“No butter on your corn?” I didn’t really say it, but I thought it. Our dinner guest the other night said he would “pass” on butter for the ear of corn that my wife had prepared as part of our dinner. In our house we only eat corn “in season,” and that means “in season in our immediate neighborhood,” so she can be certain it was picked that day. We also had local tomatoes and a meat course of beef short ribs prepared in a special way that I love. For dessert we had local blueberries with heavy cream. For a Low Carber like me, this was a “special occasion” when rules are meant to be broken (LOL).

But “no butter” on corn is not one of those rules. Besides, without butter, how can you get all the extra salt to stick? (LOL, again). Well, it turns out our dinner guest was taking a statin for his “high cholesterol” and was under the care of a physician who advised him to eat a diet low in saturated fat. That’s a surmise on my part – the saturated fat part, not the statin part – but a pretty safe one. Most physicians, and the general public, still believe the diet/heart hypothesis that associates saturated fat and dietary cholesterol with heart disease. Regular readers here, and in a gazillion other places in the Ethernet and in the print world, know that that hypothesis has been completely disproven – that ingestion of saturated fat does not cause heart disease, and dietary cholesterol (the cholesterol you eat)  has nothing to do with serum cholesterol (the cholesterol in your bloodstream).  Here’s one site of legions for a start if you want to do your own research: Heart-surgeon-speaks-out-on-what-really-causes-heart-disease.  If you prefer a book, Dr. Malcolm Kendrick’s “The Great Cholesterol Con” is a good read. His video “Statin Nation – The Documentary” (first 13 minutes) can be seen here.

The incident did give me pause for thought, though, and my mind drifted to my column. We hadn’t seen our guest for several years and so, for conversation, I mentioned that I was writing and publishing a blog twice a week. Our guest seemed interested and asked the subject. When I said “nutrition,” his reply was, to the effect, what qualified me to write about nutrition. I found myself on the defensive, and not very well prepared. Our guest was a very successful, now retired attorney, but his training, life-long experience and instincts were still sharp. And my answer pretty lame.

Nevertheless, I told him that my course of self-study included a large library of books, articles and scientific papers I had read. He didn’t seem impressed. Afterwards my wife told me that I should have added my personal (n = 1) experience. She was right of course. I had lost 170 pounds and put my long-term type 2 diabetes in remission, which allowed me to discontinue two oral diabetes meds and reduce the third by three-quarters (to 500mg Metformin once a day). I had also vastly improved my glucose control (as evidenced by my A1c’s) and had dramatically improved my blood pressure (on the same meds). But here’s the zinger I had in my quiver and had failed to use: I was able to discontinue taking statins!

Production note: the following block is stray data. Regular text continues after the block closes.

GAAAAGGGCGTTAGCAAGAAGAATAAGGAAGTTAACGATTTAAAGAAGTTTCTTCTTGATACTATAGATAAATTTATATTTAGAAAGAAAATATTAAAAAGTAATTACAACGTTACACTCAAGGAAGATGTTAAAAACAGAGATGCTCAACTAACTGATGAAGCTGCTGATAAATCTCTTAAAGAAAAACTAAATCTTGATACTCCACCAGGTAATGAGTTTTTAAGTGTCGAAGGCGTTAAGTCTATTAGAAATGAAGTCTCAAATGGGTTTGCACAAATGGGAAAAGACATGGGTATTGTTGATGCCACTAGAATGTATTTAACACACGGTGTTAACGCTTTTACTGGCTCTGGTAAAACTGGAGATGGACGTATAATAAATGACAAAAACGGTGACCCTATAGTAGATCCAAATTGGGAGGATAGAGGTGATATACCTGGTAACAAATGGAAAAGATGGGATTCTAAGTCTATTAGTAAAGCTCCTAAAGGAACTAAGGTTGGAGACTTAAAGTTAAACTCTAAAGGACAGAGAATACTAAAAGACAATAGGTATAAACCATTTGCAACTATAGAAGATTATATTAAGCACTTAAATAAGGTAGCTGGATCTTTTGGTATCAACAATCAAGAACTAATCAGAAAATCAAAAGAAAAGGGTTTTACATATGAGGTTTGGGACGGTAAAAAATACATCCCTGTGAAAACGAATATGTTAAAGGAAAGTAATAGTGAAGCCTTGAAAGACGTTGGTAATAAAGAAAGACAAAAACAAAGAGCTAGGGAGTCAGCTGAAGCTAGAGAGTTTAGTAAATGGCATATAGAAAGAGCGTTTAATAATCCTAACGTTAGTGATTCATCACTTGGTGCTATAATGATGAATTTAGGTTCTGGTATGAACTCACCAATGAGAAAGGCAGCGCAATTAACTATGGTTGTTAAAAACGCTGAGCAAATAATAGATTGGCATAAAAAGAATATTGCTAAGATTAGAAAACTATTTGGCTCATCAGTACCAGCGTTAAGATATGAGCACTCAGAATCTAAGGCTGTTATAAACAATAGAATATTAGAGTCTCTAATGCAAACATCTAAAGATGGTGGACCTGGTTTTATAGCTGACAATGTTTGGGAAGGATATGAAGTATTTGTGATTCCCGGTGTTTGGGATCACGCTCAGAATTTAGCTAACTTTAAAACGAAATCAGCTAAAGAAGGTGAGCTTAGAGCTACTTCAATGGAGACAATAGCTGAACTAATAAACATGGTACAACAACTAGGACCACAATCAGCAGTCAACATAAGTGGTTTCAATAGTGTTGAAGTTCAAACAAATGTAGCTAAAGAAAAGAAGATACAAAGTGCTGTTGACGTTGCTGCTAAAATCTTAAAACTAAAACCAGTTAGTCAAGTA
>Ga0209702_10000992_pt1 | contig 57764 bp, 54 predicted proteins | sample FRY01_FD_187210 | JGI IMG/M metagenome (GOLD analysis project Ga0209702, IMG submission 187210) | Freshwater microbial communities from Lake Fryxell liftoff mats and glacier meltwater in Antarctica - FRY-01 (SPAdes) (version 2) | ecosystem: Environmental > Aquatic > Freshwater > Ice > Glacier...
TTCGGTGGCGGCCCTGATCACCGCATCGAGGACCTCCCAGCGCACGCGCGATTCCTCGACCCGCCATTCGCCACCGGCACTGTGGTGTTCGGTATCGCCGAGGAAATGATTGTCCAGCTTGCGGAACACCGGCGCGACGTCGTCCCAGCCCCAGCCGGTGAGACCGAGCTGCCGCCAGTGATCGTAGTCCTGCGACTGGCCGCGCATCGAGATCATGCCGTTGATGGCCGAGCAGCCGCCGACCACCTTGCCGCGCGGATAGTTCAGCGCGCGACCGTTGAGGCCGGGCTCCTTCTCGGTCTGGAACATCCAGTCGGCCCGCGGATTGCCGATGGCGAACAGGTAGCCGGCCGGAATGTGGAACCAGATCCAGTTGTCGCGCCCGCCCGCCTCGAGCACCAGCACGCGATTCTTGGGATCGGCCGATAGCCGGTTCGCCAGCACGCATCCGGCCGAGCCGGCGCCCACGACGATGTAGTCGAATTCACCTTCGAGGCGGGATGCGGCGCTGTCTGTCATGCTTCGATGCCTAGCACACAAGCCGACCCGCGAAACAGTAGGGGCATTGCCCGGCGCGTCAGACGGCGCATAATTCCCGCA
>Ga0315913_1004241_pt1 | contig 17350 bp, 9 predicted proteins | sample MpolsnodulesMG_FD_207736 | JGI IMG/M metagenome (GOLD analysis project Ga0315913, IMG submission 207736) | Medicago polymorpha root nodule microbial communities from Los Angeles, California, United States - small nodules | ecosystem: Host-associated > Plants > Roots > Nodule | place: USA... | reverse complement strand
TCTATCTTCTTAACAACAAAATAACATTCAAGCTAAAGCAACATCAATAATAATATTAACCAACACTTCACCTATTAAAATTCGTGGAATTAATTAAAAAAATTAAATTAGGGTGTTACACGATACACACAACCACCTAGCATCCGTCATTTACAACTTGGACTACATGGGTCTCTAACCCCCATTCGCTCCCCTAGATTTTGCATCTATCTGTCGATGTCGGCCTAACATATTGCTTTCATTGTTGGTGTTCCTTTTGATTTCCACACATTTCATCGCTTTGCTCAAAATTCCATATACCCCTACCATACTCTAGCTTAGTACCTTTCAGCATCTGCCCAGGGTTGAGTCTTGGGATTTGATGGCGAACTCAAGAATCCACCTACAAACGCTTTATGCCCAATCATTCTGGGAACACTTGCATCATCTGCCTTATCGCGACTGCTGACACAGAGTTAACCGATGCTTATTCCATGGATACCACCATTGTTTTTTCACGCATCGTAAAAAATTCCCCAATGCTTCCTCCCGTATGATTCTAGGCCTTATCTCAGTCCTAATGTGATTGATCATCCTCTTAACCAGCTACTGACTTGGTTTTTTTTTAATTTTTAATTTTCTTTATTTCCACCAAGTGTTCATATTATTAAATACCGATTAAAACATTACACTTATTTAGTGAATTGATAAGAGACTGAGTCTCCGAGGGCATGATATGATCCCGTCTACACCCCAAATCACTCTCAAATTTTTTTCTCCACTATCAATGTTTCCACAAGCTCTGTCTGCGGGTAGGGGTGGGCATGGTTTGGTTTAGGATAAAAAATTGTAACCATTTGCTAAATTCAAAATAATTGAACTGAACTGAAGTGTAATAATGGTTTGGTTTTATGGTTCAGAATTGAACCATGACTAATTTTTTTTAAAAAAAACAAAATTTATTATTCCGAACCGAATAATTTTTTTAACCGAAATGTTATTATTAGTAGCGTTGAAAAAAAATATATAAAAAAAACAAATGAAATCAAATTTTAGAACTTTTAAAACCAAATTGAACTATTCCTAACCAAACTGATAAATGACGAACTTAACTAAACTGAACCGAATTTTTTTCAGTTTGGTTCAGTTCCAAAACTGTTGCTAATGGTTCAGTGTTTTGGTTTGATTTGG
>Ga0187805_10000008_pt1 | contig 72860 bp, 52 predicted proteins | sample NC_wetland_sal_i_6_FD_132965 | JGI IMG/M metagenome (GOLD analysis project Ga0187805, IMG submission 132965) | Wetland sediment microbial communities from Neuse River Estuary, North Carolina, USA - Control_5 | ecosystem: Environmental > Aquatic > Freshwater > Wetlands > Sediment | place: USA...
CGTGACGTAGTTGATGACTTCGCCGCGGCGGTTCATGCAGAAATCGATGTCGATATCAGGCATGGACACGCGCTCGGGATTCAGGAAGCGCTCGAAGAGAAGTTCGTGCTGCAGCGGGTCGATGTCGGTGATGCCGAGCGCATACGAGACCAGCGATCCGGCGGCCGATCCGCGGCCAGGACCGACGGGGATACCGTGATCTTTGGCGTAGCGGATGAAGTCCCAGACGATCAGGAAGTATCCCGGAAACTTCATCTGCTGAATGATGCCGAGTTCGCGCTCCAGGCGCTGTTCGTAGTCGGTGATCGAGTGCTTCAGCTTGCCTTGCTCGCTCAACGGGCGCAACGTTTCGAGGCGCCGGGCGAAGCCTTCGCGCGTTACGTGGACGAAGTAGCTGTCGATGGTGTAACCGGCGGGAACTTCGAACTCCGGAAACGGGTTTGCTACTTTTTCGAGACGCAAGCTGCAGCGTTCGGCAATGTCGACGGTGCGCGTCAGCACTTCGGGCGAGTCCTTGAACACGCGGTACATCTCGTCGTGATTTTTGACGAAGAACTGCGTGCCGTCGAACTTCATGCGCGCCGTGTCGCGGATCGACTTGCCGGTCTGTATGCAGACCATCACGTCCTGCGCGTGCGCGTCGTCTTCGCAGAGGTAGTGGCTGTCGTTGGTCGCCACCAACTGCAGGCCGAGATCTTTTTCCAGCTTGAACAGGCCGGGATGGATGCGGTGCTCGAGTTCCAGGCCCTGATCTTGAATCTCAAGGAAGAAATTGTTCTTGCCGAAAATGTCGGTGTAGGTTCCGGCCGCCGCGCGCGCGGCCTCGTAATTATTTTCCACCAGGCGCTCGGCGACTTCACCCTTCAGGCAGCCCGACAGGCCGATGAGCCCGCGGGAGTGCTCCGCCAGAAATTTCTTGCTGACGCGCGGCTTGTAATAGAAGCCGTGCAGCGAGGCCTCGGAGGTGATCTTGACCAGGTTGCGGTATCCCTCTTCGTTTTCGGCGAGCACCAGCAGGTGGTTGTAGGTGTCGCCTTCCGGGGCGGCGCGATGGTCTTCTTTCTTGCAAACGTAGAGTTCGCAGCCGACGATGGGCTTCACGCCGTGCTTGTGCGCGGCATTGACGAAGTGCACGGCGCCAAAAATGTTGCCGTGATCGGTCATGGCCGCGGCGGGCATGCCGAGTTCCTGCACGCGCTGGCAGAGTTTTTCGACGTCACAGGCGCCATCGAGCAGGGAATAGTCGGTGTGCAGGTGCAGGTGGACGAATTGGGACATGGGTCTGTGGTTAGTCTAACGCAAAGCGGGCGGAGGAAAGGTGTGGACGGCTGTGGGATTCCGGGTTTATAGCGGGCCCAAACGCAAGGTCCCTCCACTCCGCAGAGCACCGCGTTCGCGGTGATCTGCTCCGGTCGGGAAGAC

I had at one time been taking 80mg of Lipitor a day to get my LDLs down to under 70, which my doctor advised due to multiple “risk factors.” I was able to discontinue the statin because, as I changed my diet, my HDL more than doubled and my Triglycerides fell by two-thirds. As a result, although my recent Total Cholesterol was still above 200 (215), and my LDL above 130 (133), my HDL was 70 and my triglycerides 58. My new doctor, an internist and cardiologist, wrote: “your cholesterol profile currently conforms to the NCEP-3 standards.”  The reason, in part, his letter continued: “A high HDL may mitigate some of this risk. Triglycerides should be 150 or less.” These National Cholesterol Education Program guidelines are used almost universally to inform clinicians on statin use, but they’re about to change, according to this story from “Nature,” reprinted in “Scientific American.”
On my latest visit, I asked for a VAP ™ cholesterol test to get more detail. This time my Total Cholesterol was 219, my LDL 131, my HDL 75 and my triglycerides 47. The best news in the VAP test though was that my LDL size/pattern was, “Pattern A – Large Buoyant LDL.” This news didn’t seem to impress my doctor, but it made my day. The doctor’s note on my lab report: “Stable, Similar to (previous visit).” So, bingo! No statins for me. Eat the right diet, not the so-called “healthy diet” that is making so many Americans, and people worldwide who eat a Western Diet, so very sick, AND YOU TOO MAY BE ABLE TO STOP TAKING A STATIN.  That is what I should have told our dinner guest. But I was too stupid, or too surprised, or perhaps too polite to tell him. Besides, it’s so much easier to have the perfect riposte, in writing, and a day late…

Saturday, August 17, 2013

The Nutrition Debate #135: What About Physical Energy?

“What about physical energy?” That’s the header of a paragraph on the home page of a website from the UK called “The Low Carb Diabetic.” It describes how many people report they feel more energized on a low carb diet than they do on a “balanced” diet that includes lots of carbohydrates. I have reported this myself many times in “The Nutrition Debate,” and J. Stanton of reported it in a blog post some months back here. His headline was “There’s Another Level Above ‘I’m Feeling Fine.” His conclusion: “Result: I’m in the best physical and mental shape of my life. I don’t feel ‘fine’: I feel great. Some days I even feel unstoppable.” I couldn’t agree more, but it’s very subjective. How do you measure it?